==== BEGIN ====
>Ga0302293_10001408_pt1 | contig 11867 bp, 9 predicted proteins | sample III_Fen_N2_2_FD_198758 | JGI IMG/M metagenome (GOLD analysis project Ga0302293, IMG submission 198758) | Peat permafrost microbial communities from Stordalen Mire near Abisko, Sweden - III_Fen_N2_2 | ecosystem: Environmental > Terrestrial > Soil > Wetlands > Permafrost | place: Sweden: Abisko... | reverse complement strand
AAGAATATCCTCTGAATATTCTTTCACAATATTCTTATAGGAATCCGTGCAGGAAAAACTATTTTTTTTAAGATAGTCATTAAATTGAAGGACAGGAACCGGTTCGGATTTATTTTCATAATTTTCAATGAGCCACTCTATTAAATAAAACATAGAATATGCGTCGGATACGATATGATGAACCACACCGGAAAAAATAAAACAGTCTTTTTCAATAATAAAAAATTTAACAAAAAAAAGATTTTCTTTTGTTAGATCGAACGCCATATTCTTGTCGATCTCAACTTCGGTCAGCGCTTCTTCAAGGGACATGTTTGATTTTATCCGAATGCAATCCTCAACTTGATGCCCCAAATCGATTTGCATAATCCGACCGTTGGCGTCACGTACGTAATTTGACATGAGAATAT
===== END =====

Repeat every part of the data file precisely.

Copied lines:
>Ga0302293_10001408_pt1 | contig 11867 bp, 9 predicted proteins | sample III_Fen_N2_2_FD_198758 | JGI IMG/M metagenome (GOLD analysis project Ga0302293, IMG submission 198758) | Peat permafrost microbial communities from Stordalen Mire near Abisko, Sweden - III_Fen_N2_2 | ecosystem: Environmental > Terrestrial > Soil > Wetlands > Permafrost | place: Sweden: Abisko... | reverse complement strand
AAGAATATCCTCTGAATATTCTTTCACAATATTCTTATAGGAATCCGTGCAGGAAAAACTATTTTTTTTAAGATAGTCATTAAATTGAAGGACAGGAACCGGTTCGGATTTATTTTCATAATTTTCAATGAGCCACTCTATTAAATAAAACATAGAATATGCGTCGGATACGATATGATGAACCACACCGGAAAAAATAAAACAGTCTTTTTCAATAATAAAAAATTTAACAAAAAAAAGATTTTCTTTTGTTAGATCGAACGCCATATTCTTGTCGATCTCAACTTCGGTCAGCGCTTCTTCAAGGGACATGTTTGATTTTATCCGAATGCAATCCTCAACTTGATGCCCCAAATCGATTTGCATAATCCGACCGTTGGCGTCACGTACGTAATTTGACATGAGAATAT